New Paltz Policing Put Under Spotlight at Virtual Meeting

New Paltz has assembled a Police Reform Committee to look into complaints about policing in the area. Photo courtesy of the Town of New Paltz.

On Oct. 22, 2020, the Police Reform and Reinvention Steering Committee held its first “listening session” virtually. 

This committee was formed under Governor Executive Order 203, New State Reform and Reinvention Collaborative. 

The executive order states that “urgent and immediate action is needed to eliminate racial inequities in policing, to modify and modernize policing strategies, policies, procedures, and practices, and to develop practices to better address the particular needs of communities of color to promote public safety, improve community engagement and foster trust.”

According to Randall Leverette, the Co-Facilitator of the Steering Committee, who also opened the Zoom session, the goals of the committee include reviewing the “needs of the community” and the current policies of the police, looking into racism in policing, involving the community in discussions, drafting a plan for review by the public before bringing a plan to the Town Board.  

The Zoom meeting was recorded and can be viewed here. However, during the live meeting there was an interruption which was edited out of the uploaded video, and the people involved were removed.

Nov. 14 update: "The edit was a result of an uninvited and inappropriate interruption including pornography and the use of racial slurs," said the committee's spokesperson Esi Lewis. "Moving forward, we will mute all participants upon entry and attempt to verify participants while remaining open to the public."

During the meeting, various members of the community received three minutes to speak about things. Topics included the Robert Sisco case, which was reported on here, the Echoll’s incident, which was reported on here, as well as the police budget, the role of the town hall in previous police concerns, and suggested solutions for problems, such as specialized crisis response teams and ways for the New Paltz Police Department (NPPD) to become more transparent.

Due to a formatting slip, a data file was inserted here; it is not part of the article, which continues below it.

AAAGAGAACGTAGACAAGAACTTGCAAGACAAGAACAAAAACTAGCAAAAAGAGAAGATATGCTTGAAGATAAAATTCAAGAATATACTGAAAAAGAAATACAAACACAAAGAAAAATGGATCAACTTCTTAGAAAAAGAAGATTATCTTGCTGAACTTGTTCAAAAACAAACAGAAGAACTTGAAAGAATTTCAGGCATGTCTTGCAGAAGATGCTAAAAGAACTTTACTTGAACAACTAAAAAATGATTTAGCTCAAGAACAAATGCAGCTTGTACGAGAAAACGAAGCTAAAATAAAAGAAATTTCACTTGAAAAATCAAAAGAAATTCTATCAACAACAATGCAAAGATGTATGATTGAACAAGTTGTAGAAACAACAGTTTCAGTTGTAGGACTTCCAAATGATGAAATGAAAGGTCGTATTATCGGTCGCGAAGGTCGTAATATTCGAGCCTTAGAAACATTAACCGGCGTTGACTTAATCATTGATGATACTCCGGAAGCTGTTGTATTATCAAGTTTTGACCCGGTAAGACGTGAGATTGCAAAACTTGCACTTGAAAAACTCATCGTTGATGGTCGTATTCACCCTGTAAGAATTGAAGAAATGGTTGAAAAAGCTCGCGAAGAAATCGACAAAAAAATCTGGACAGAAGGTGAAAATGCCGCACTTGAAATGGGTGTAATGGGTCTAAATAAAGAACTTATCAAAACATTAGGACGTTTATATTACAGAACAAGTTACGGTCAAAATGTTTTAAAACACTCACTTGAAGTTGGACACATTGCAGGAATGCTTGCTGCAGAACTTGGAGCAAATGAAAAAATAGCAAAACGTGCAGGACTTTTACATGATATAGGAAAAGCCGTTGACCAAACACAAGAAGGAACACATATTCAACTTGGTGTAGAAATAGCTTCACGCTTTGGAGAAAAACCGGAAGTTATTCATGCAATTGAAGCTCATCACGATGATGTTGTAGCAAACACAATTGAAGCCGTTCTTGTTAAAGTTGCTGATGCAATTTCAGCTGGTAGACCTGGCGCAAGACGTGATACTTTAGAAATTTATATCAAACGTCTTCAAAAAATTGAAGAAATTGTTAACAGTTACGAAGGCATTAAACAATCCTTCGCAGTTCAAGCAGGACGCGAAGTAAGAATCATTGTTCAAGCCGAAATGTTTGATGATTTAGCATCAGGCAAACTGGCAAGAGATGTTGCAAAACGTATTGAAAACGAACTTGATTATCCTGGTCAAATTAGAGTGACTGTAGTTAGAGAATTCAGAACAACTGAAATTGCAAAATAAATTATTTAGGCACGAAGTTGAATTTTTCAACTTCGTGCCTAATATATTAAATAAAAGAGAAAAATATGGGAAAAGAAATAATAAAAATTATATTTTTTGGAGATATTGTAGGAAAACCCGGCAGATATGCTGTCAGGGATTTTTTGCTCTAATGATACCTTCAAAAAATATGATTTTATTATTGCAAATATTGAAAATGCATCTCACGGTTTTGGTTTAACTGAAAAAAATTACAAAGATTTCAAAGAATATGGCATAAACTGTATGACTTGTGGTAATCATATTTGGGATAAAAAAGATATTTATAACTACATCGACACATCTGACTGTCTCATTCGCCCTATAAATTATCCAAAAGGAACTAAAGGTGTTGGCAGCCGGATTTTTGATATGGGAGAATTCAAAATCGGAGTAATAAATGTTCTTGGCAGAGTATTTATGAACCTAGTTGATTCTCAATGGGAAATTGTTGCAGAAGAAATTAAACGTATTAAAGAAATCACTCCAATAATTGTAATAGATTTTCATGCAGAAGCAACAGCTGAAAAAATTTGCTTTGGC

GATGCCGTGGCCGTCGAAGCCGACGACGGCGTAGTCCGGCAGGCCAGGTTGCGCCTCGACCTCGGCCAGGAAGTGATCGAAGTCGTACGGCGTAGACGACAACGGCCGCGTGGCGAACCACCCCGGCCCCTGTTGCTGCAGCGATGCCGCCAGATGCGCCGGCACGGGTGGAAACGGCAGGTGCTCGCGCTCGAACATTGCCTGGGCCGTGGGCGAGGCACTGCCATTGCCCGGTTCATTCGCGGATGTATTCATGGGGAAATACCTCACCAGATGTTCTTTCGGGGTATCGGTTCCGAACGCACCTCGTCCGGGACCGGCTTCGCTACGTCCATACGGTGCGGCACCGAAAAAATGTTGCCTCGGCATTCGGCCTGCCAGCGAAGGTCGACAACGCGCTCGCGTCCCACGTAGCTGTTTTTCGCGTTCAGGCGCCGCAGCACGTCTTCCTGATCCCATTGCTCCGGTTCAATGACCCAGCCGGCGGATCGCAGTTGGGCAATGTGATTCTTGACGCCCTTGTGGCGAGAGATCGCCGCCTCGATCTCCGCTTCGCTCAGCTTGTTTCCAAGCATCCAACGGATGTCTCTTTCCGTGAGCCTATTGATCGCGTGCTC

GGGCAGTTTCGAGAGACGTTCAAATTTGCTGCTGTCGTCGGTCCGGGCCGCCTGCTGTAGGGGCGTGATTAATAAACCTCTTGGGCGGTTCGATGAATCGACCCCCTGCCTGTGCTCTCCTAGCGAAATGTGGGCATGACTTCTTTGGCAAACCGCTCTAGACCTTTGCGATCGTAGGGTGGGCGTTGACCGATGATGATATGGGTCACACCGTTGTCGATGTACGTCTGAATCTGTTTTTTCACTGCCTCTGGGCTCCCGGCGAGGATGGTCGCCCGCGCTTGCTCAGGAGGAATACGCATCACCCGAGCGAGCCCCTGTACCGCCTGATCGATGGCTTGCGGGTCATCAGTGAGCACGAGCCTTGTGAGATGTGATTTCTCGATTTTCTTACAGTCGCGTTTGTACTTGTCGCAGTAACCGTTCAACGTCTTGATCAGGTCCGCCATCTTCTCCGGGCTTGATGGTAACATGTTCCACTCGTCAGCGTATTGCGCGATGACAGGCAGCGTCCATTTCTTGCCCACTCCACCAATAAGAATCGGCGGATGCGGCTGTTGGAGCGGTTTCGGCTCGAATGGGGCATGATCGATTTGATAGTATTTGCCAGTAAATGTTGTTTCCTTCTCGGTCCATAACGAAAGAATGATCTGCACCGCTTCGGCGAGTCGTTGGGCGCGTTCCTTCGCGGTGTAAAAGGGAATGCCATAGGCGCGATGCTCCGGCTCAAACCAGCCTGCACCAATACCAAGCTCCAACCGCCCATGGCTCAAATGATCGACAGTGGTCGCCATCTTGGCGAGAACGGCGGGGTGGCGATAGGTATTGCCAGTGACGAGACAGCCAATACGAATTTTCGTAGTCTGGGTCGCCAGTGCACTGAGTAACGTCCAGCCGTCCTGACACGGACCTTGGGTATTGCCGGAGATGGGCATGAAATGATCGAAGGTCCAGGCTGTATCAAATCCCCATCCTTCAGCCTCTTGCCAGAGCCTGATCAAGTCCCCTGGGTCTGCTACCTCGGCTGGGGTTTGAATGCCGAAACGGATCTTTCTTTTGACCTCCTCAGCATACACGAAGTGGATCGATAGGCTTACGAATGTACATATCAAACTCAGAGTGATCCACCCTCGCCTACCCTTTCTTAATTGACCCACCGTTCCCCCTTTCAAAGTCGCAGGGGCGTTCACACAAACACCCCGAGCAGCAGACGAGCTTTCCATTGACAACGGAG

Many participants shared their own findings and information that they had gained in their own research.

For example, Harper Keehn, a participant in the listening session, shared what she learned after she filed a Freedom of Information Law (FOIL) request for the police from Sept. 15, 2019 to Sept. 2020. Keehn then said “In that time, less than half of one percent of the calls that NPPD responded to were for violent incidents.” 

Other participants also frequently pointed out the amount of money allocated to the NPPD. According to Open Book New York, for the 2019 Town of New Paltz budget, the NPPD received over $2.8 million. This is more than $2 million dollars above what the budget allotted for the Fire Department and Ambulance Services combined. 

However, it wasn’t just budgetary and incident related commentary from the members of the public. It was also about the reason for the police reform committee in the first place: racism. 

Tanya Marquette, another participant in the session, repositioned the conversation around racism toward the end of the Zoom. 

“I’m a little disturbed that this has not been the center of the conversation,” Marquette said. “I read EO203 several times and the essence of that document was to deal with racism and police misbehavior, really, towards people of color and other marginalized people. The issue of racism is just absolutely entrenched in policing.”

In November and December, there will be private group Zoom sessions to continue the discussion.
To reach the committee, they can be reached by email at

About Emma Ryan 25 Articles
Emma Ryan is a fifth-year double major in Digital Media Production and International Relations, and has a minor in Astronomy. She is interested in writing, politics and science. In addition to being a writer, Emma aspires to work for watchdog groups or international organizations that monitor and combat white supremacy, extremism and terrorism. This is her second semester at The Oracle.